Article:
What is Hand Scraper?
A hand scraper is a single-edged tool used to scrape metal from a surface. This may be required where a surface needs to be trued, corrected for fit to a mating part, needs to retain oil (usually on a freshly ground surface), or to give a decorative finish.
Surface plates were traditionally made by scraping. Three raw (plates that have been `seasoned` or residual stress relieved and received suitable surface treatments, but unfinished) cast surface plates, a flat scraper, and a quantity of bearing blue (or red lead) were all that was required in the way of tools.
The scraper in the center of the image is a three-corner scraper and is typically used to deburr holes or the internal surface of bush-type bearings. Bushes are typically made from bronze or white metal.
The scraper pictured at the bottom is a curved scraper. It has a slight curve in its profile and is also suitable for bush bearings, typically the longer ones.
One advantage of scraping is the ability to take the tool to the workpiece, this can be useful when the workpiece weighs several tons and is difficult to move.
Types of Scrapers Tools
There are following types of scrapers tools are used and their uses are described below in detail.
- Flat Scraper
- Curved Blade Scraper
- Three Square Scraper
- Bullnose Scraper
- Two Handle Scraper
- Hook Scraper
1. Flat Scraper
A flat blade scraper consists of a straight flat blade with a sharpened tip end for scraping. This type of scraper can only be used on flat surfaces but is the most efficient scraper for this job. The sharpened scraping tip is often slightly convex to help prevent the corners of the scraping surface from causing burrs.
2. Half Round Scraper
Also called ‘bearing scrapers’ or ‘half-round scrapers’, as they’re used for scraping the inside of bearings and other curved surfaces to achieve a better mating surface, curved blade scrapers have two sharp edges.
3. Triangular Blade Scraper
Sometimes referred to as ‘three corner scrapers’, these scrapers have a long triangular blade that tapers to a point at the end. They also have three sharp scraping edges and can be used on both flat and curved surfaces.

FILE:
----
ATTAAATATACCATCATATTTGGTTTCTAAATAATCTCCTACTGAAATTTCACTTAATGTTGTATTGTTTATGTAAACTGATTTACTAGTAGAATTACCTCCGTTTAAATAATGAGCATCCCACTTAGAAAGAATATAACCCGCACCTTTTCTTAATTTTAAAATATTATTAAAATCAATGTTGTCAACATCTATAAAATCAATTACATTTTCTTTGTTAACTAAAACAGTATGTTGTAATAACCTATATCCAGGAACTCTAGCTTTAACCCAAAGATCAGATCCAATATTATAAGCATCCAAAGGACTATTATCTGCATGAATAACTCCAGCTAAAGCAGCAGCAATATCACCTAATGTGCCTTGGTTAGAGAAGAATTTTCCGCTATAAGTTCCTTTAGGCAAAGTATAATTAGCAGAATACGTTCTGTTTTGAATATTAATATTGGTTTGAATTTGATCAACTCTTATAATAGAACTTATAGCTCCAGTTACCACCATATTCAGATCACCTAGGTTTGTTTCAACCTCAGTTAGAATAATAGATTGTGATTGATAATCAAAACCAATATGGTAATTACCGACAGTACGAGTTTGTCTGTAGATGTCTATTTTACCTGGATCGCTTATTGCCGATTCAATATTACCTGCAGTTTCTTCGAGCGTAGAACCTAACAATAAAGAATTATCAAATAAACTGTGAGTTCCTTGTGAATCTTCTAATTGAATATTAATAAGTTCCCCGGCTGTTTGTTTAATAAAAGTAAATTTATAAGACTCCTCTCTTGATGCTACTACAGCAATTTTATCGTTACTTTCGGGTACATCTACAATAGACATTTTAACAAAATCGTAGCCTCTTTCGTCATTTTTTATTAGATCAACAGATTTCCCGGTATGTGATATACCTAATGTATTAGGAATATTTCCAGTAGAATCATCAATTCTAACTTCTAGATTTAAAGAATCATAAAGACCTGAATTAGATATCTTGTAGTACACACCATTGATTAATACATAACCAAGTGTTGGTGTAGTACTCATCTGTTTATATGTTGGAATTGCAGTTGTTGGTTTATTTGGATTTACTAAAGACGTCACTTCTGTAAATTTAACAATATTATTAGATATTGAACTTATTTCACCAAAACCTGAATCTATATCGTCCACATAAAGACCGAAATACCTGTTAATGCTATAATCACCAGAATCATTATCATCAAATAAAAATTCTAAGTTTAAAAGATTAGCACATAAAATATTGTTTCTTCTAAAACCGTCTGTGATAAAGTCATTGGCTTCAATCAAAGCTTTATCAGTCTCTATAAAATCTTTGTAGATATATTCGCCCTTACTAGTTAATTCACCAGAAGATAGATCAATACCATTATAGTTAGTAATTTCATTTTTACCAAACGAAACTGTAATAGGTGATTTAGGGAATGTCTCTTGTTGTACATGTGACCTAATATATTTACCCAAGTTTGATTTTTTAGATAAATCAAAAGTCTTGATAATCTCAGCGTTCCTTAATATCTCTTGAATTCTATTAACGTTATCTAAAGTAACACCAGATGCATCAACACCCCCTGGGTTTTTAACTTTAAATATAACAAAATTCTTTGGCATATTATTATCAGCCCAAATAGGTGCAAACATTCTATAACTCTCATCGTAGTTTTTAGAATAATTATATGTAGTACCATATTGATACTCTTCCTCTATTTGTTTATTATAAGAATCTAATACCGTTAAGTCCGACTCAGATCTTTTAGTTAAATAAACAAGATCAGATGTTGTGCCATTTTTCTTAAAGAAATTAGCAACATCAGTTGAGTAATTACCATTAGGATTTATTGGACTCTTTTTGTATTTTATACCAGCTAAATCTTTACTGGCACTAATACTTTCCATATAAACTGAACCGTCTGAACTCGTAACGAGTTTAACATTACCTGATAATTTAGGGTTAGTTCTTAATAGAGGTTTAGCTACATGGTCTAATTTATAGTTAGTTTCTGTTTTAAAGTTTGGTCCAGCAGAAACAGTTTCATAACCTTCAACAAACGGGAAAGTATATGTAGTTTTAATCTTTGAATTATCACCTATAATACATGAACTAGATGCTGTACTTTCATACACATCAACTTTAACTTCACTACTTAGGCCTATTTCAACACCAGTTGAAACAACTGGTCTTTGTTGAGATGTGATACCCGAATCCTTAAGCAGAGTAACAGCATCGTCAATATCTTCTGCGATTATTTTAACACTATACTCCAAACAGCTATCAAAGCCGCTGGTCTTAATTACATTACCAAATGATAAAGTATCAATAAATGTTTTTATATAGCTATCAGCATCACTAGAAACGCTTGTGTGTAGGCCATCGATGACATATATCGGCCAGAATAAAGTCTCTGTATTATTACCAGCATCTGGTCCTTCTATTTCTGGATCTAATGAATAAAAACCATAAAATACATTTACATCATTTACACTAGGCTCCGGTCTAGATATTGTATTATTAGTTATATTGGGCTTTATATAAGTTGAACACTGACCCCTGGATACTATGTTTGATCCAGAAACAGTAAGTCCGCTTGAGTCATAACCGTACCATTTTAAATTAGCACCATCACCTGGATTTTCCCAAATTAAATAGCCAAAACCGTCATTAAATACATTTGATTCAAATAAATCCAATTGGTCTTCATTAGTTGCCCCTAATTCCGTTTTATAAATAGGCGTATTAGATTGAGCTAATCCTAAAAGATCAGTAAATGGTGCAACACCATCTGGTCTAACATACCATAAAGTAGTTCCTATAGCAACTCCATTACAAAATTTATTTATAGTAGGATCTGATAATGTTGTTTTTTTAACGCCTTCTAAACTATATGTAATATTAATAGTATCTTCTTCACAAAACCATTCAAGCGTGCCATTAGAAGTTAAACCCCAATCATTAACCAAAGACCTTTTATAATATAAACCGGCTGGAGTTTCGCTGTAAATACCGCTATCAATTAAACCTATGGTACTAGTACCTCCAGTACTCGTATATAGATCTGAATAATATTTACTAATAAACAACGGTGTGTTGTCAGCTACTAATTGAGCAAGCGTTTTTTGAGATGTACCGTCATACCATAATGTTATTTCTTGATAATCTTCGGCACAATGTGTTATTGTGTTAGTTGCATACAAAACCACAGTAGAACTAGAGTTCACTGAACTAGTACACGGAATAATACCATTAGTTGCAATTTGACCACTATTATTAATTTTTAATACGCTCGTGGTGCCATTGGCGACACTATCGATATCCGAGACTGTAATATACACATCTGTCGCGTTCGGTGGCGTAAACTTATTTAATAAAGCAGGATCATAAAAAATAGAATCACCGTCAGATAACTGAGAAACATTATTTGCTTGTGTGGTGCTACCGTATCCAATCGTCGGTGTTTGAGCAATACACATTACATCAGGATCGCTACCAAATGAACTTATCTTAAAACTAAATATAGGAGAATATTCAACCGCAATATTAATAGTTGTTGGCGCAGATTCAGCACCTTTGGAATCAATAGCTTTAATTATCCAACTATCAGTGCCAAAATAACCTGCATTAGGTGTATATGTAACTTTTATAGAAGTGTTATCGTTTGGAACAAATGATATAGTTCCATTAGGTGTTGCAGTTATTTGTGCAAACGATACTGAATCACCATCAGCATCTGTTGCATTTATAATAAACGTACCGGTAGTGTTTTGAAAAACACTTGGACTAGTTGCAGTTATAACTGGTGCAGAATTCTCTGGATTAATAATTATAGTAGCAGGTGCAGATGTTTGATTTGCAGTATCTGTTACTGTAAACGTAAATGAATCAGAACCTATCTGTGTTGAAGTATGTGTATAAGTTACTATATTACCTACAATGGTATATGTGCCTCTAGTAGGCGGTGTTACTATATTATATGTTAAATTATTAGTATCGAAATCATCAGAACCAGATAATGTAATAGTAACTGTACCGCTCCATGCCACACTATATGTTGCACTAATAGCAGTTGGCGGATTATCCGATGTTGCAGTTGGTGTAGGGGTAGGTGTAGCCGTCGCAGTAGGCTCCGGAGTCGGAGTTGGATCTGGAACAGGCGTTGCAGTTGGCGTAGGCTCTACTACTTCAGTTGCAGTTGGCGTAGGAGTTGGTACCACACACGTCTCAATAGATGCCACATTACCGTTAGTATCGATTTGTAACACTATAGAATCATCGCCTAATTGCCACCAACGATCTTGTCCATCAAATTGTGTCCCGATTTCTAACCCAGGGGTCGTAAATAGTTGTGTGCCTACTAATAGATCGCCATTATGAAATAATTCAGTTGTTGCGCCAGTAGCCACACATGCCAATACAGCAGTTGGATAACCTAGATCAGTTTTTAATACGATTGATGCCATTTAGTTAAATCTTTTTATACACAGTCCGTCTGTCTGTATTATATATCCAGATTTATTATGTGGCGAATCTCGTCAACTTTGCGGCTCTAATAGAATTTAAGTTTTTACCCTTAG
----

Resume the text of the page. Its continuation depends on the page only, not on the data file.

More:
These types of scrapers are mainly used to scrape into corners and the edges of flat surfaces or to remove burrs from the inside of small bearings.
4. Bullnose Scraper
The shape of these types of scrapers is similar to the shape of the nostrils of a bull, so it is called a bullnose scraper. It is used for scraping flat and half-round surfaces. Its edge is found in a circular disc, and it is in 2/3 of the circle. It is helpful in scraping large size bearings.
For this, the large bearing surface is scraped by longitudinal stroke or with circumferential movement.
5. Two Handle Scraper
It is used to scrape large flat surfaces and also used to scrap large curved surfaces.
6. Hook Scraper
Its shape is like a flat scraper, but its point is bent at an angle of 90 °. Therefore, where a flat scraper cannot be used, it is used. Apart from this, it is also used for scraping the central part of large flat surfaces. It is often used for finishing work.
7. Diamond scrapers
Diamond scrapers were a staple of a basic turning setup until the 1980s. The street view is that a diamond scraper is for incising lines in work, but its real purpose is to make exact fits in box lids, chucking recesses, jam chucks, tenons, and the like.
I call it a “chuck making scraper.” The edges of this scraper are 90˚ to each other, which is great for box lids, but they are reground to less than 90˚ for inside holds for most four-jaw chucks or more than 90˚ for outside holds.